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Movie review: ‘Gone Girl’

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Director David Fincher loves his big third-act reversals, which can make his movies tough to review in detail, since it’s hard to examine their strengths and virtues without spoiling the surprise.  “Gone Girl”  starts dropping its plot bombs about halfway through, transforming into a considerably different film in much the same way “Fight Club” stopped being a movie about underground boxing.  Instead of that earlier film’s blue-collar hooligans, “Gone Girl” goes to work on the upper middle class with Fincher’s favorite power tools, including everything from a dash of unreliable narration, to protagonists who might deserve less sympathy than the audience is accustomed to giving characters in that position.  The extreme head games of “Fight Club” were really just an over-the-top way to chide the audience for placing too much faith in characters simply because they expect somebody to be the “hero” of the story; he’s playing a longer, lower-key, somewhat less deranged version of the same game here.

So to review “Gone Girl” without spoiling too much, it’s not quite the movie it appears to be from the trailers.  It’s a deconstruction of both potboiler thrillers about men accused of heinous crimes, and of the media circus surrounding real-world stories of disappearing women.  There are a few times when “Gone Girl” veers close to satire… but then you remember how many real stories have unfolded the same way, with similar layers of wild speculations slathered on by media eager to fill the gaps in round-the-clock saturation news coverage.  Three days after a man’s beautiful wife disappears under enigmatic circumstances, he’s watching what he later describes as a panel of nitwits fill up an hour of cable news by speculating that he might be having a lifelong incestuous relationship with his twin sister.  When he eventually gets a chance to confront the offending cable hostess about that, she waves it off with a laugh, as though he were still complaining about a bad referee call from last year’s Super Bowl.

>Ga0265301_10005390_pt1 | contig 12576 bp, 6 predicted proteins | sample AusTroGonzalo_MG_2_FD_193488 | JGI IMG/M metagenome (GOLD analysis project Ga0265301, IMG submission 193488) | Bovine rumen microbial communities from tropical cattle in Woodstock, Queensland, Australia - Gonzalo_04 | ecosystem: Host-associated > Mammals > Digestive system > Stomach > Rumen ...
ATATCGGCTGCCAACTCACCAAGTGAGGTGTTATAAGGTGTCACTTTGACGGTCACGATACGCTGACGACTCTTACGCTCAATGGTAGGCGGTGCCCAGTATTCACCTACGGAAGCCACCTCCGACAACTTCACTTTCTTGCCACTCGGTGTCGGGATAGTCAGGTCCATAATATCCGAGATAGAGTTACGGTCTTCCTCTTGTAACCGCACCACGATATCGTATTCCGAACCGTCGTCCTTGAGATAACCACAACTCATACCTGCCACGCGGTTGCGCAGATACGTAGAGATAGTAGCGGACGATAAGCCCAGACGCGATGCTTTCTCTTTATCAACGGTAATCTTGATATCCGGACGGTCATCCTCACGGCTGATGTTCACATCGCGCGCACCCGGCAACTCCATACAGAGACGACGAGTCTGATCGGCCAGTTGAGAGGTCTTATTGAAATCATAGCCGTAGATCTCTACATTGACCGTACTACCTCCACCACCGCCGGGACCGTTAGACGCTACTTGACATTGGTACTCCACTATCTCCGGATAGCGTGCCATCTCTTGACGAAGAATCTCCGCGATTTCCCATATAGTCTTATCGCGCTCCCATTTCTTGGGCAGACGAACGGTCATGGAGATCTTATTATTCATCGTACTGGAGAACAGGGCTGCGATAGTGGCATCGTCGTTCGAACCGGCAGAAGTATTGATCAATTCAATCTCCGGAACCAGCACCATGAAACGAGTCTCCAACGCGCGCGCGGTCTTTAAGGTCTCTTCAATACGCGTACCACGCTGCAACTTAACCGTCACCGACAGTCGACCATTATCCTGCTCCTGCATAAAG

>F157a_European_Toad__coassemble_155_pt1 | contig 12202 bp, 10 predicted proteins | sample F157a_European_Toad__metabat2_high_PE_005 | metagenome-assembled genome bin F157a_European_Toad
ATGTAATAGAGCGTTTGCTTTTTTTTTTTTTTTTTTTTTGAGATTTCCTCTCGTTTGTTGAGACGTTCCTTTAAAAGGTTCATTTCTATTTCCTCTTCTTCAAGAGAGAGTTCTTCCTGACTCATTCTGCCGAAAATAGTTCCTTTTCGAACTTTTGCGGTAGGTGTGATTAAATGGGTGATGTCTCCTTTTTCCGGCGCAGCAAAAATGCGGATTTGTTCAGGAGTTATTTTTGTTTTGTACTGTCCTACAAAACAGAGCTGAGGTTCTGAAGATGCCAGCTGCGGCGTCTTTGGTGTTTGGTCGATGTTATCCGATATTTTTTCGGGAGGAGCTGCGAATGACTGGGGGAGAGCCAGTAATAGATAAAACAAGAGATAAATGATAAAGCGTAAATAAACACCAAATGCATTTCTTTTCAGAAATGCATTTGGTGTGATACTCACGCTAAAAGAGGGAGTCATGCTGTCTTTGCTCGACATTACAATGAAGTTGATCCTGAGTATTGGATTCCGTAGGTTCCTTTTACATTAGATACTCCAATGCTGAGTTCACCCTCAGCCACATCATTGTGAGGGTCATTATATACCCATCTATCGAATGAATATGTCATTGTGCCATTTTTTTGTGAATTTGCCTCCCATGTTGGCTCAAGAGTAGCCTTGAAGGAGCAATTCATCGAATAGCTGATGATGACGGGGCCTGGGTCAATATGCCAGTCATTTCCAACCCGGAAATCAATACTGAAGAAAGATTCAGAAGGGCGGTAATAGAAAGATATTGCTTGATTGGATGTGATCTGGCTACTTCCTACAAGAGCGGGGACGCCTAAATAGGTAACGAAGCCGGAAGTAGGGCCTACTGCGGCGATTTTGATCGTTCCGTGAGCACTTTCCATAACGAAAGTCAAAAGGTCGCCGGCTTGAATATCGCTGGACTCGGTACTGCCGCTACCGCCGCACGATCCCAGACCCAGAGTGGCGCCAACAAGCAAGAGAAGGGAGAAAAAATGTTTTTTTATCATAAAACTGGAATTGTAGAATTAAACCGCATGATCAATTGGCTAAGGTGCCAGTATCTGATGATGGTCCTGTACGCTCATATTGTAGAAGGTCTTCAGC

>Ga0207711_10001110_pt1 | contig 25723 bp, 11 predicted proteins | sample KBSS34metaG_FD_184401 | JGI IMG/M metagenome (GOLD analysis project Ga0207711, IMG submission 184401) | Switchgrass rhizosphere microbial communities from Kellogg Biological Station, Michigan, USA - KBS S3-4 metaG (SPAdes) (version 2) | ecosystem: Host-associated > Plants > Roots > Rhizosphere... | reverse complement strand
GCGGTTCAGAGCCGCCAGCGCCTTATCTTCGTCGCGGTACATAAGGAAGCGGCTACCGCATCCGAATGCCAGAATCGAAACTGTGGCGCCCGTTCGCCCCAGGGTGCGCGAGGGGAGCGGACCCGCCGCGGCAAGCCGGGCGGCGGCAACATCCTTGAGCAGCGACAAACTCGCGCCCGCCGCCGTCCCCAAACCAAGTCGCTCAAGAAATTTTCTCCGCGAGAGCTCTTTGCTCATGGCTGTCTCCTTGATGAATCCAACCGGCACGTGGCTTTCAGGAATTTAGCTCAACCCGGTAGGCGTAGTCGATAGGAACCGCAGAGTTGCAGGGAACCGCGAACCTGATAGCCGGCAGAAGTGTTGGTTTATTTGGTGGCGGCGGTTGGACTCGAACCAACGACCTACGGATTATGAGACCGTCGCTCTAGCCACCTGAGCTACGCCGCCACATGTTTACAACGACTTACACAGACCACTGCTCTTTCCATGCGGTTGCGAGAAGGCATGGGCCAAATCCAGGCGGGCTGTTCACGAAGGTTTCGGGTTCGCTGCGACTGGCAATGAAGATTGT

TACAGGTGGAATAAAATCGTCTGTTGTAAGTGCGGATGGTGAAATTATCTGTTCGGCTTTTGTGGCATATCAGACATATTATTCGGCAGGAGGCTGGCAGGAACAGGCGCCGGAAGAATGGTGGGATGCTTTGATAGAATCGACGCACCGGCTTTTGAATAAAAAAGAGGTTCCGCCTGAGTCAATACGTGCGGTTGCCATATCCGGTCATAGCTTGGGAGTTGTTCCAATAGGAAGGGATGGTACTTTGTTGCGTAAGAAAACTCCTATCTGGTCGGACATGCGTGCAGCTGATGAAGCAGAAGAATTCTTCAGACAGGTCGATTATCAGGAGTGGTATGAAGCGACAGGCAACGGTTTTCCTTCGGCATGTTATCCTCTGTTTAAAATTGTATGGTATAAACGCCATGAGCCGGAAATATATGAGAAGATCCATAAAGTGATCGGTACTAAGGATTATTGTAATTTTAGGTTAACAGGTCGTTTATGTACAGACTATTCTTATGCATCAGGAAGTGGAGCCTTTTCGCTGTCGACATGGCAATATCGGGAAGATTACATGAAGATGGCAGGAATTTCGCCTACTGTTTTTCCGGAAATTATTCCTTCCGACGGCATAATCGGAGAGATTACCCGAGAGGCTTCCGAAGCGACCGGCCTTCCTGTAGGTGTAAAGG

Besides ripping the media, “Gone Girl” spends a great deal of time meditating upon the current state of marriage, the expectations men and women have for each other, and life in a world that moves so fast 2007 seems like ancient history.  A whirlwind romance and dream marriage go south so quickly that viewers accustomed to the mores of the previous generation might find themselves double-checking the onscreen dates just to confirm that yes, this whole cycle of love and hatred played out so fast that the couple barely had time to put down new mulch around their fashionable suburban house.  

And yet, the dramatic irony of the story is that all of the characters are guided by forces that built up over their lifetimes; they only think the world is hurtling past at blinding speed, because we’ve all been taught to see it that way.  The ancient hungers and frustrations built up from childhood onward remain powerful forces.  What tends to change quickly are the pretenses we put forward, the false faces we wear to please or manipulate others.  The motif of pretense and shattered illusion recurs throughout “Gone Girl,” most obviously in the way Ben Affleck’s character is coached to manipulate the police and media by his friends and lawyer, but it applies to what we learn of the central couple through flashbacks as well.  Sometimes those masks turn out to be worth the effort it took to maintain them; sometimes they fall away to reveal monsters.

There’s loads of good acting on display here – everyone’s great, especially the two main female players, Rosamund Pike as the titular Gone Girl and Carrie Coon from “The Leftovers” as the protagonist’s sister, who might be the only character in the story who neither holds nor projects any illusions.  Ben Affleck is an inspired choice for the lead, not only because he plays the part well, but because this is the sort of role where it helps that the guy looks like a famous actor – a face everyone in America would know within a matter of days as the mystery played out on cable TV.  It also helps that he can be both charming and faintly loathsome at the same time.  The great mystery of this film is not what Affleck’s character did, but who he is.  

Everyone I saw the movie with was irked by the ending, which I think means it worked perfectly.  Given its provocative thoughts on relationship conflict between men and women, it might not be the best date movie in theaters right now – especially for the first date – but it will stay with you for a while after it’s over, insistently asking uncomfortable questions about what happens when the people in a long-term relationship stop putting on a show for each other and reveal who they truly are.


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